Happy Pride Month! Let’s celebrate the input kink and BDSM has made towards LGBT+ liberation

PRIDE Flag

Pride celebrations have become a regular event to look forward to in countries around the world every year, with people and corporate businesses making positive statements in how they support the LGBT+ community. But what about the contribution our kinky community has made towards it?

Let’s take a look into our history and how it call began.

Men and the leather culture

Since the late 1940s, male leather culture had existed when it likely grew out of the post World War II biker / motorcycle culture. It reflected some men’s dislike of high culture, popular culture (especially musical theater), and/or camp style and as a leather community was emerging from the motorcycle clubs, it also became the location for men’s open exploration of kink and S&M.

1950s American biker club members

In 1961, South of Market in San Francisco became the hub of the leather subculture in the gay community and in 1964, Life magazine featured article entitled “Homosexuality In America,”. It was the first time a national publication reported on gay issues with the article opening with a two-page spread of the mural of life size leathermen in a bar called ‘Tool Box’. The article described San Francisco as “The Gay Capital of America” which inspired many gay leathermen to move there.

Gay mens magazine Drummer which was publicised from 1975 to 1999, became the the most successful American leather magazine and also sold abroad. The publication had a serious impact in spreading gay leather as a lifestyle and masculinity as a gay ideal.

How did Women come to be involved?

Female activist Cynthia Slater, made her way into the gay leather bars and clubs of San Francisco in the late 1970’s and helped pave the way for other women to participate in the gay male scene.

Female activist and 2014 Leather Hall of Fame inductee – Cynthia Slater

Through personal, social, and political connections with various kinky people, she created some of the earliest examples of mutual cooperation between gay and straight, lesbian and bi, men, women, and transfolk. Next she brought Sado-Masochist sex education institutions, and progressive sex education ideas back into the SM communities.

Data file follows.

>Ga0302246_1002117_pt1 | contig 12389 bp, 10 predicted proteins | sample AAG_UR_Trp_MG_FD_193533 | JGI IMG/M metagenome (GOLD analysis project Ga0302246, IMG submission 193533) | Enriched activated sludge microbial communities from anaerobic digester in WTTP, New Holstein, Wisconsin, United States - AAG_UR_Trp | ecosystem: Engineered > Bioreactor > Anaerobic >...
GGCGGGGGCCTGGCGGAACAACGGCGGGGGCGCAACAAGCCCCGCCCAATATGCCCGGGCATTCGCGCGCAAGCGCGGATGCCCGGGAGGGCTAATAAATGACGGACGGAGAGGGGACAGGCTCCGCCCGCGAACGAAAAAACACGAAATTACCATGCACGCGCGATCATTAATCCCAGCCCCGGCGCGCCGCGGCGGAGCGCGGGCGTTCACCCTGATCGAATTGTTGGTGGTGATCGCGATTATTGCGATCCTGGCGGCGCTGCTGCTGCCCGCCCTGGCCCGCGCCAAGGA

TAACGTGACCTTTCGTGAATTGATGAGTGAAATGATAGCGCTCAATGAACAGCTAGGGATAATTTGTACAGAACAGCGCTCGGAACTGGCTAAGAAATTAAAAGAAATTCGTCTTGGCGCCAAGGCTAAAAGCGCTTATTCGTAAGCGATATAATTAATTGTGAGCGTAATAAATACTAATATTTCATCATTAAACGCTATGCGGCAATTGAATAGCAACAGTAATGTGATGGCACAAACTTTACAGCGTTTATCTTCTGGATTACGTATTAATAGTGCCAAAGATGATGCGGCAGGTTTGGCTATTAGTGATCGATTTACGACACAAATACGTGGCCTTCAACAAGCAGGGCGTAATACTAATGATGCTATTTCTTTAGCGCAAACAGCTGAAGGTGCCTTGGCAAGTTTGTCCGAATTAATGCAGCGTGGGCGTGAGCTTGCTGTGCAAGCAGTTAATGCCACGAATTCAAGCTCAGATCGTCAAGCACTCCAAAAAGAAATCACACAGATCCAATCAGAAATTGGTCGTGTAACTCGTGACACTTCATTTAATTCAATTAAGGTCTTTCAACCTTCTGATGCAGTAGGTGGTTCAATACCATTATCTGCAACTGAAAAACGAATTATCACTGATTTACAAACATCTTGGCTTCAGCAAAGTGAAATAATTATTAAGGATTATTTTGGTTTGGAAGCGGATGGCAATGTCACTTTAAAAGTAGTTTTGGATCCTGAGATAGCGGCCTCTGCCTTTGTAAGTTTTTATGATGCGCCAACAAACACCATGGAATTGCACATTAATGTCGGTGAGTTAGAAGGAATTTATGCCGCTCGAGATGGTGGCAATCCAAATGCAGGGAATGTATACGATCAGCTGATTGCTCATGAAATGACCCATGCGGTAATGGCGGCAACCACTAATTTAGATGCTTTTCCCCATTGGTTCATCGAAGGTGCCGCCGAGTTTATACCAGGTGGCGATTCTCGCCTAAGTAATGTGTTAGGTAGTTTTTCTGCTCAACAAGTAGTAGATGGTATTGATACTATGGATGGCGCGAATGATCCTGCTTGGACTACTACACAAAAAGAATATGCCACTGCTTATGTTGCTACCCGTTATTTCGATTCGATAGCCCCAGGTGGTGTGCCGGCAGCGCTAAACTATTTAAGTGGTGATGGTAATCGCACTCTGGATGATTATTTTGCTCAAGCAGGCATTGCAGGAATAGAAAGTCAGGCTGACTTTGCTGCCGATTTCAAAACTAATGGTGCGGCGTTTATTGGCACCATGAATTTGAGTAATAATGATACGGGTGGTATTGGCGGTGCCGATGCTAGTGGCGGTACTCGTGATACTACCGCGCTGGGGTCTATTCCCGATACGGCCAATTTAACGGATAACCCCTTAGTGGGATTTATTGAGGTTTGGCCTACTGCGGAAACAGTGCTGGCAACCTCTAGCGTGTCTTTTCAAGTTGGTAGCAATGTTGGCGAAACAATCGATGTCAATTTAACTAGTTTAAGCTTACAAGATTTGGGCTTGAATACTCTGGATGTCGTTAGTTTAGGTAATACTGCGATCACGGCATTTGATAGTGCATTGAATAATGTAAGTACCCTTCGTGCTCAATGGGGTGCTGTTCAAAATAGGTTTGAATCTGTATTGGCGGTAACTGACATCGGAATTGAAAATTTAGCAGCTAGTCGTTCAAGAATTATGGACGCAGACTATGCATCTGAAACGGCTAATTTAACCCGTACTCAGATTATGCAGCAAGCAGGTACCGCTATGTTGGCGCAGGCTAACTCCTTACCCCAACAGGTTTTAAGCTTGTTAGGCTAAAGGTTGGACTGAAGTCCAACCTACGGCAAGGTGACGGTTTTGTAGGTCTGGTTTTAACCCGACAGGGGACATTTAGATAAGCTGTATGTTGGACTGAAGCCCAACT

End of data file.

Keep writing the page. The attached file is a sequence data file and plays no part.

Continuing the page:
Pat Califia, who prior to transitioning into a bisexual trans man in 1999 at the age of 45, identified as a lesbian and wrote for many years in the sex advice column for Drummer.

Pat Califa with floggers and paddles in 1996

Califia is “one of [the] earliest champions of lesbian sadomasochistic sex” whose work has been taught in colleges across the USA and abroad. He also was the co-founder of a lesbian-feminist BDSM organization based in San Francisco 1978 to 1983 named Samois, where he then focused his attention towards the lesbian experience of BDSM. In 1989 Califia received the Steve Maidhof Award for National or International Work from the National Leather Association International.

Both Cynthia and Pat were amongst a very small number of other Women who were accepted into the gay leather scene in San Francisco during the late 1970s, and this brought them mainstream attention.

Men and Women bonding over leather

Over the years the Lesbian and Gay communities continued to merged in their love of leather and in 1984, the first Folsom Street Fair was held in San Francisco. Now known as the world’s largest leather event and showcase for BDSM products and culture, it hosts “Leather Pride Week” where men and Women from all over the world come to celebrate and be awarded for their contributions to the Leather community.

Left to right: Girl Complex, International Ms. Leather 2017; Gage Fisher, bartender at the Eagle; Ms. V., International Ms. Bootblack 2007; Race Bannon, writer and community organizer, Nuclear Patty; Graylin Thornton, International Mr. Drummer 1993; Beth Bicoastal, Folsom Street Events; Benjamin McGrath, bartender at The Stud; Rachel Ryan, Leather District community organizer; Nate Allbee, LGBT preservationist; Shaun Haines, President of San Francisco Black Community Matters; Sup. Jane Kim. (Photo by Eric Pratt)

The Leather Pride Banner

Structured by Tony DeBlase in 1989, the leather pride banner is an image utilised by the leather subculture since the 1990s. It was fully embraced by the gay community and has since become the flag to represent the entire leather subculture in the BDSM community.

The leather subculture signifies practices and styles of dress around sexual exercises for men that include leather articles of clothing, for example, leather coats, vests, boots, chaps, bridles, or different things.